[4.5] $ make; make install

[5] Ensure that the ImageMagick libraries will be picked up by the system.
Edit /etc/ld.so.conf and add the following line to the end of the file…
/usr/local/lib/

Then run the following command to update the library database…

$ /sbin/ldconfig

[6] Test that PerlMagick works…

$ perl -MImage::Magick -e 1

(If the output from this command is blank then all is well. If instead you get an error saying the Image::Magick module can’t be found then read http://jim.mmdc.net/archives/2004/12/getting_imagema.html)

[7] Configure Apache to run perl scripts…

edit /etd/httpd/conf/httpd.conf and add the following line…

AddHandler cgi-script .pl

Add the ExecCGI option to the DocumentRoot folder declaration.

[8] Download and Install PXN8

$ wget –user=${user} –password=${password} http://sxoop.com/release/${date}/pxn8.tar.gz
$ mv pxn8.tar.gz /var/www/html/pxn8.tar.gz
$ tar -xzvf pxn8.tar.gz

[9] Test the install…

go to http://domain/pixenate/themes/toolbar1/index.html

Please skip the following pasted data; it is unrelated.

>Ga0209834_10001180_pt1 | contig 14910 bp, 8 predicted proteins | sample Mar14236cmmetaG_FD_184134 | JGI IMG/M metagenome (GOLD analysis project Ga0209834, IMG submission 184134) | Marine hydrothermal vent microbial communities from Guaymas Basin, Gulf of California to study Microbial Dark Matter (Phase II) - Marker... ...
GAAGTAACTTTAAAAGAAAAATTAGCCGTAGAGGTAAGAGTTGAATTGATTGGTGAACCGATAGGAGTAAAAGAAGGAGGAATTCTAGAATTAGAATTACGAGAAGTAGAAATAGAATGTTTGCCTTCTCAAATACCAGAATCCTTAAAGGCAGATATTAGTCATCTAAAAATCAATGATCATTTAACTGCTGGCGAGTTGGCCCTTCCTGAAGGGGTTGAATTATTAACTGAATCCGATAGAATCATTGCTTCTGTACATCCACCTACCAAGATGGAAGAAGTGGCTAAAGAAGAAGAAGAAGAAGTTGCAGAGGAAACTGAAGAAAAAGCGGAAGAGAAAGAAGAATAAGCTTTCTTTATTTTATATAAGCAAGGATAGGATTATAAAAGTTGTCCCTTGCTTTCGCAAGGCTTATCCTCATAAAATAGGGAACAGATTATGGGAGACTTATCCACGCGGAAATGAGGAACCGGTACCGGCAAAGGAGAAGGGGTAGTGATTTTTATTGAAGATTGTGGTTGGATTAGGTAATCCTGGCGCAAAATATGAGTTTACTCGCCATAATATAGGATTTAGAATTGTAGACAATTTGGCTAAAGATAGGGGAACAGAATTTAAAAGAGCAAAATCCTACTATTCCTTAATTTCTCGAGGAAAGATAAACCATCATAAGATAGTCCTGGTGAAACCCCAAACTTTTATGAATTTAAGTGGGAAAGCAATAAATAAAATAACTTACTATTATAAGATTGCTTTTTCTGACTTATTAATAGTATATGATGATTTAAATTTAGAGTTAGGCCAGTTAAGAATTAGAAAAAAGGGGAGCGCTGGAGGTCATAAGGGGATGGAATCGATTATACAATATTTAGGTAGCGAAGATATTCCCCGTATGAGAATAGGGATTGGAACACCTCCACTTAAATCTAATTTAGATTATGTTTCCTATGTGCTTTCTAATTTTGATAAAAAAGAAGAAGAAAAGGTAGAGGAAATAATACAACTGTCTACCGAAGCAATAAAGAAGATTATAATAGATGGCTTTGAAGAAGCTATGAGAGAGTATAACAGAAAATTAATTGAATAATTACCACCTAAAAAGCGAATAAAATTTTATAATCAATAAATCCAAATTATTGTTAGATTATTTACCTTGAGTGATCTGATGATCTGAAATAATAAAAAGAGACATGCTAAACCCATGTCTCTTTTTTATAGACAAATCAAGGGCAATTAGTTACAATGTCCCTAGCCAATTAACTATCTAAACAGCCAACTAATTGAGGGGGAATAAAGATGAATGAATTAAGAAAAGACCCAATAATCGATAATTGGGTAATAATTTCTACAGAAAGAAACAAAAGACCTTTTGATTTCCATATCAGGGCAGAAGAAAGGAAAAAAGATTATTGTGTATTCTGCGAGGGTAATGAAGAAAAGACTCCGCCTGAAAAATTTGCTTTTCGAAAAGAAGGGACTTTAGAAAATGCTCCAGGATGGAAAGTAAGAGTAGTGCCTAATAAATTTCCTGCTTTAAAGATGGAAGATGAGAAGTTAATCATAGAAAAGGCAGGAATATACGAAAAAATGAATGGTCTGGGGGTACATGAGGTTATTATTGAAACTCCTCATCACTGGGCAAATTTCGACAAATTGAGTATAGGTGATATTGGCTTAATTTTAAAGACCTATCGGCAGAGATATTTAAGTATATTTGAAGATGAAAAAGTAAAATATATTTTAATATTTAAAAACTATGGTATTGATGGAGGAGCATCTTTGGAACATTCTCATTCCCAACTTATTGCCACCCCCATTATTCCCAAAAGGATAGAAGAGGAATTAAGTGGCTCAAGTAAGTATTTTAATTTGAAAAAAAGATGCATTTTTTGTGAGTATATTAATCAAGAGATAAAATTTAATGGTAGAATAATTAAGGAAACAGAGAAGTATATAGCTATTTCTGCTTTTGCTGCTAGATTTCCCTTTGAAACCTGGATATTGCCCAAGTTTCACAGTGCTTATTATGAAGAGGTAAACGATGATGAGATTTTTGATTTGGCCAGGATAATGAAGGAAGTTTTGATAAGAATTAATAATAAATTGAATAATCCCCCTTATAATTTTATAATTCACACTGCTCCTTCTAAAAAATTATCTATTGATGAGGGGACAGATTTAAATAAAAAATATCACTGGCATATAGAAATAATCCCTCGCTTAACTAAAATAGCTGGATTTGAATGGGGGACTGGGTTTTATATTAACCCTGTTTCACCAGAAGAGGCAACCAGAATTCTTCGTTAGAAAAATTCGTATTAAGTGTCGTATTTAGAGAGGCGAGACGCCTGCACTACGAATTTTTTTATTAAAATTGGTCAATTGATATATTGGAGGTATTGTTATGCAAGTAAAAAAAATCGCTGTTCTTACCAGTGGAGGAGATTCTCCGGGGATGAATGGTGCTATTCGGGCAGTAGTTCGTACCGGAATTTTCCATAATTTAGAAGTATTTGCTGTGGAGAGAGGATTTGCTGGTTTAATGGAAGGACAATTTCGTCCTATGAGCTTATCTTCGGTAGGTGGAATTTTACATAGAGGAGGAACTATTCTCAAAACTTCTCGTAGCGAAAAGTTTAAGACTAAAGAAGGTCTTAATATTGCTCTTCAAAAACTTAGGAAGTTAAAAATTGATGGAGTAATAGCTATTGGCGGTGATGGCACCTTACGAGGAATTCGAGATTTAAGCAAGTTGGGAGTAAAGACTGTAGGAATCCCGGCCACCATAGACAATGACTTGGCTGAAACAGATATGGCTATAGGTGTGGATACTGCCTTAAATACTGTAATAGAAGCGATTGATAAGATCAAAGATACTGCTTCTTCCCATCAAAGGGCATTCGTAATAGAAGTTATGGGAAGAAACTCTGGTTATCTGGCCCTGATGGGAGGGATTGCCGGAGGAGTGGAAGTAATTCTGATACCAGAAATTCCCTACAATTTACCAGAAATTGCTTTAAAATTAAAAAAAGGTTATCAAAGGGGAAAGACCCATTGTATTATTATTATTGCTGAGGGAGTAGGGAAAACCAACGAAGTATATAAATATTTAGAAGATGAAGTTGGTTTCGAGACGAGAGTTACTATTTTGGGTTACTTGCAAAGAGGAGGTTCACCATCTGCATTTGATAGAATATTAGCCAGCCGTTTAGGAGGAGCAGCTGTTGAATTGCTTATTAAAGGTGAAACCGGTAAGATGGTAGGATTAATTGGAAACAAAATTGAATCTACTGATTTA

and try editing an image.

I must admit it took a bit of trial and error. ImageMagick wasn’t installed by default. When I tried installing using ‘yum install’ , PerlMagick wouldn’t work. I installed from source but there was no JPEG support. Eventually I got it working using the steps above.
This post is for my own and customer’s reference.

You can see PXN8 running on EC2 here…

UPDATE:
It took a full day after playing around with EC2 but the penny did eventually drop ;-) Essentially what EC2 is (and I think most of the journalists covering this have missed) is a Server Provisioning API. What it means is you can put a system in place that requests new servers as your load increases. This is the on-demand aspect – most of the coverage of EC2 has focussed on the pay-as-you-go aspect when in reality it’s the programmability of EC2 that is the really exciting stuff. Amazon are changing the game !

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10 thoughts on “Installing and Running PXN8 on an Amazon EC2 instance